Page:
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Saturday, 30 March 2013

How I found a painting of the Virgin Mary in Kyushu

With university over for the year, at the end of 1982 I had the chance to travel in Japan and also to work there. I spent over a month there mainly in Tokyo but also including a trip by train west and south which took in the central Japan city of Kyoto and the southern island of Kyushu. Here I made my way to Kumamoto, caught a train to Misumi and then got on a ferry to Shimabara. On the ferry I met a group of young men and women who were taking a trip of their own. They were locals and they took me under their wing and showed me around. I eventually left them and travelled to Nagasaki where I met a couple - a man and a woman - from Australia who were also travelling around.

One thing that struck me while I was in Shimabara was a painting of the Virgin Mary that was hung inside some sort of structure. I don't remember if it was a church, or what. But I did take a photo of it.


When was the painting made? There's no way to know now. But in any case the idea of periodicity in Japan is somewhat moot due to the cultural preference for tradition over innovation. Because of this, in the painting you can see a depiction of the Virgin Mary that most probably is identical to how this personage was rendered in Japan's medieval period, but using clothing that had been used in Japan ever since the Chinese cultural infusion that dates from the beginning of Japan's classical period, in around the year 500 AD; so this is Chinese T'ang garb on a figure that began to be depicted in the 16th Century, and which has been reproduced accurately by, say, a 20th Century craftsman for the use of the contemporary community. Japan is an astonishing place in so many ways.

Andrew Goble writes in Japan Emerging ( a book I reviewed here two weeks ago) that the medieval period in Japan spans the years from the late 12th Century to the late 16th Century, and William Bodiford writes later in the book that Christianity was introduced by Portuguese and Spanish missionaries.
Buddhism faced no real challenge to its spiritual hegemony until the second half of the sixteenth century when Christian missionaries came to Japan from Portugal and Spain. After a great deal of confusion - initially the Europeans interpreted Buddhism in Christian terms, while the Japanese interpreted Christianity in Buddhist terms - many warrior leaders in Kyushu converted to Christianity and gave free reign to Christian teachers. In 1576 a large Christian church (Our Lady of the Assumption; also known as the Nanbanji, or "Barbarian Temple") was dedicated in Kyoto. During this same decade, between 1571 and 1581, the warlord Oda Nobunaga (1534-1582) conducted a series of military campaigns against several major Buddhist monasteries and their armed militias. His attack on Mt. Hiei is especially noteworthy since it destroyed the heart of traditional aristocratic Buddhism. Subsequent hegemons, however, saw Christianity as the greater threat to their political power. First, Toyotomi Hideyoshi (1536-1598) issued orders to expel the missionaries, and then the Tokugawa Shogunate enforced those orders by establishing a nation-wide system of family registration at Buddhist temples. The establishment of temple registration marks the end not just of medieval religion but of the diversity and freedom that engendered it.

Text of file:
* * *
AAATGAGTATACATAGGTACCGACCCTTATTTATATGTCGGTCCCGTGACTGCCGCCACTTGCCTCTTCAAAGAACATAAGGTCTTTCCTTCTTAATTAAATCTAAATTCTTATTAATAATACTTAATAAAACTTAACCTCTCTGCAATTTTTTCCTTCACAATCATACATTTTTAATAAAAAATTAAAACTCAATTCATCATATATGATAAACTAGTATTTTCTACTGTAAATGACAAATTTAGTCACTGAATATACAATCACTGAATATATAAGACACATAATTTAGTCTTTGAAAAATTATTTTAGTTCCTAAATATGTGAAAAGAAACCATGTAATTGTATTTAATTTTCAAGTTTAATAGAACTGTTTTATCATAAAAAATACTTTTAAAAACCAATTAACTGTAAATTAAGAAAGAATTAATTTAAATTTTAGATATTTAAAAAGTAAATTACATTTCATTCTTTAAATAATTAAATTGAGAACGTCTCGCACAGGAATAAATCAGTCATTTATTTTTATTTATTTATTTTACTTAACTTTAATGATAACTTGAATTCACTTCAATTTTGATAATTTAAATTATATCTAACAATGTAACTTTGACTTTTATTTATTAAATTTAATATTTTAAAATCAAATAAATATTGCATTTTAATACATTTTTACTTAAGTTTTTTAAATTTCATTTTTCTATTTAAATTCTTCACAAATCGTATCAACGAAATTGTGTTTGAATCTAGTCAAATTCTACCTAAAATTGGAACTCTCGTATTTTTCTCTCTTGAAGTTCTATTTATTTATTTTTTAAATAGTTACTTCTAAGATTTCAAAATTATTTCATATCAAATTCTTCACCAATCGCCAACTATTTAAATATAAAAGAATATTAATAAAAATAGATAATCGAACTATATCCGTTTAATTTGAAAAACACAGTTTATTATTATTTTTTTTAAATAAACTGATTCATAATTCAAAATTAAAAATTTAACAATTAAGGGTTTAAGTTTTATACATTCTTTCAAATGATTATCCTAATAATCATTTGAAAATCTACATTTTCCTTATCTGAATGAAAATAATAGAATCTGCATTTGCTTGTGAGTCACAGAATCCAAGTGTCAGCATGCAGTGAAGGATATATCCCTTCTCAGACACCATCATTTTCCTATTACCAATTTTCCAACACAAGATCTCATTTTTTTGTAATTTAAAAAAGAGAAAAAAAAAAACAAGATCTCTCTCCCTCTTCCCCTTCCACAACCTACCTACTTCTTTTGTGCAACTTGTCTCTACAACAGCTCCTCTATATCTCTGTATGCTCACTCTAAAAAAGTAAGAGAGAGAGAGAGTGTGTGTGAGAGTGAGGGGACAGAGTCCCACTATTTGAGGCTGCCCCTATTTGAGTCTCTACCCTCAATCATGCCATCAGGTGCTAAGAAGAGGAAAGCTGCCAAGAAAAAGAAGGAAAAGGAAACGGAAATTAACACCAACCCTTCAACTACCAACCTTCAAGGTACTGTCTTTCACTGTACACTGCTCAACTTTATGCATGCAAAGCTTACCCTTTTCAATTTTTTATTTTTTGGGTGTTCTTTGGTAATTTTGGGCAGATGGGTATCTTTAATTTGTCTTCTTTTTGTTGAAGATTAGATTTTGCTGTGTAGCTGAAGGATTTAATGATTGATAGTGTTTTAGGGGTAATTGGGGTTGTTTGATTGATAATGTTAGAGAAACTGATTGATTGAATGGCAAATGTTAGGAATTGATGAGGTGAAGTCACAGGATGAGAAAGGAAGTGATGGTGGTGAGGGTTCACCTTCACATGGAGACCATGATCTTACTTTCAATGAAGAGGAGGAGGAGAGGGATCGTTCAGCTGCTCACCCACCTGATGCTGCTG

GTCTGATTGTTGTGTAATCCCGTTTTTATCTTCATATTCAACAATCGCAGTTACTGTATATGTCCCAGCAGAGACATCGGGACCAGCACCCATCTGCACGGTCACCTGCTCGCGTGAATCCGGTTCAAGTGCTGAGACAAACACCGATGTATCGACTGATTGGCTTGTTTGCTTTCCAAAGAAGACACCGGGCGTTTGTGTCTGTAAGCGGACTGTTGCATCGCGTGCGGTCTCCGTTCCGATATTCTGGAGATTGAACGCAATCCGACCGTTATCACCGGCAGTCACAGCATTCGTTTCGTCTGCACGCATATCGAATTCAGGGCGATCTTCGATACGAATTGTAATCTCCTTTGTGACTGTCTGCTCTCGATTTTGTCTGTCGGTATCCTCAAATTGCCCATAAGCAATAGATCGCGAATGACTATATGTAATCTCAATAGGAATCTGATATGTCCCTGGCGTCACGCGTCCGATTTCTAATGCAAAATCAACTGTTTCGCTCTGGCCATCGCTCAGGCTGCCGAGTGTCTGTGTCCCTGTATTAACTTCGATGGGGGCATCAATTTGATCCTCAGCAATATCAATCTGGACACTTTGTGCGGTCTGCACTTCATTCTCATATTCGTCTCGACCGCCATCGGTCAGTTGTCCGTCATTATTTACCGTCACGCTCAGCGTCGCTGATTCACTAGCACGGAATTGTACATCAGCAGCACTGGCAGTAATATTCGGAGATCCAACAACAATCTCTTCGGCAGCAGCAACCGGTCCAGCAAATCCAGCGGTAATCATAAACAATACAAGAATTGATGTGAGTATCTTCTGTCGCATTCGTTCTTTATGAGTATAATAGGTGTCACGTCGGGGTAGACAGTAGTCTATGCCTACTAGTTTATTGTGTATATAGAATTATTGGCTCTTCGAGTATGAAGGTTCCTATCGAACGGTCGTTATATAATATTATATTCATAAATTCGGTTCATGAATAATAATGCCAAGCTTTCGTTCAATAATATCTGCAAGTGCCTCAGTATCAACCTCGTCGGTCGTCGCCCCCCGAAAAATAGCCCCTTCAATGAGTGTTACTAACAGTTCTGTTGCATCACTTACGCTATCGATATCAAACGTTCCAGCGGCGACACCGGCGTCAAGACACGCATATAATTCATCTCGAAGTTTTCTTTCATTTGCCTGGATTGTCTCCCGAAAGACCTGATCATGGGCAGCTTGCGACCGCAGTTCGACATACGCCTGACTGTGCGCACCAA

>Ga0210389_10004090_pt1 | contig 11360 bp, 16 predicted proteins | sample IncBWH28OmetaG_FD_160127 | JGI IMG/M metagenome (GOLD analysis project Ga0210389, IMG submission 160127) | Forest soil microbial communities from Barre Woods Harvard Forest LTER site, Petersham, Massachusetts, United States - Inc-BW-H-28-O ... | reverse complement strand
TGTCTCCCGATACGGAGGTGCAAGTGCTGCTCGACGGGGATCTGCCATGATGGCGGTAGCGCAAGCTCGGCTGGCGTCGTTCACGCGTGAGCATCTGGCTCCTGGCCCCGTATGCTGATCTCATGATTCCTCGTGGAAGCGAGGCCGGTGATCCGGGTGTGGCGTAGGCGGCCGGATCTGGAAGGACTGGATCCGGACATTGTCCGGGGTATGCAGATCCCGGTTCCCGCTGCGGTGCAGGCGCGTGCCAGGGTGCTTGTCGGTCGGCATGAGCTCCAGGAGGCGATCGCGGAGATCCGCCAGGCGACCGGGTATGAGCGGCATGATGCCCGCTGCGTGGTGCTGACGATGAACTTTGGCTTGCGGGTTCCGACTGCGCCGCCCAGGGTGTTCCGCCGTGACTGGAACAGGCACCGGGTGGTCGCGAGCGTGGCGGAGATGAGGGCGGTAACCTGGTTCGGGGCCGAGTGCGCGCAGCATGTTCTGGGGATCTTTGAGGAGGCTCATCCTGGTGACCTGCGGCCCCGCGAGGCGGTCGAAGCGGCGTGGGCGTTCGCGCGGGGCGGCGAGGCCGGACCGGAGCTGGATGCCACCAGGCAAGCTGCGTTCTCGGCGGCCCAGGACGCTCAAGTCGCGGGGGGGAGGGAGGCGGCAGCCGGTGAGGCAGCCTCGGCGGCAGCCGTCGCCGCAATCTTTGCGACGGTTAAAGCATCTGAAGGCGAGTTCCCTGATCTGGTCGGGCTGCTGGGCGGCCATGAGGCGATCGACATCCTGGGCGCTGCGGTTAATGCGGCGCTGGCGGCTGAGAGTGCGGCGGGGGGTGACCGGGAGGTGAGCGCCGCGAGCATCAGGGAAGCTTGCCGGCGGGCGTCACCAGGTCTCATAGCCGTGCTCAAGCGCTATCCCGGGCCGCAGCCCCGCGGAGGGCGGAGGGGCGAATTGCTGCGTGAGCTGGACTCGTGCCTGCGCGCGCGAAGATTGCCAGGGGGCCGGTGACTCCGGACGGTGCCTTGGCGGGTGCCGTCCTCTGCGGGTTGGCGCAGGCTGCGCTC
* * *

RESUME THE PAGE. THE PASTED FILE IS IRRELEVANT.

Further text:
Despite the official censure, however, it appears that Christianity survived in Japan in some places; or else the people who came to use the picture shown in this blogpost converted to Christianity later, after the Tokugawa Shogunate was so dramatically deposed by US Admiral Perry and his black ships. Certainly, the period that follows the shogunate, which we call the Meiji era, was characterised by a general opening-up of Japan to the world, so it's likely that many Japanese became interested in religions other than Buddhism in those years.

The reason I decided to put up this blogpost is because it says something about intercultural mixing, which is something that we see happening at a greatly accelerated rate in these days of globalisation and multiculturalism. And I think it's something to applaud. So this post can serve as some sort of reminder that the mingling of cultures is ancient, interesting, and fruitful.

1 comment:

Geoffrey Burrows said...

A good reminder about the span of multiculturalism. It's easy to lose sight of times beyond our own, and fall into the trap of thinking our struggles are original. A lot of yesterdays came before today. Thanks.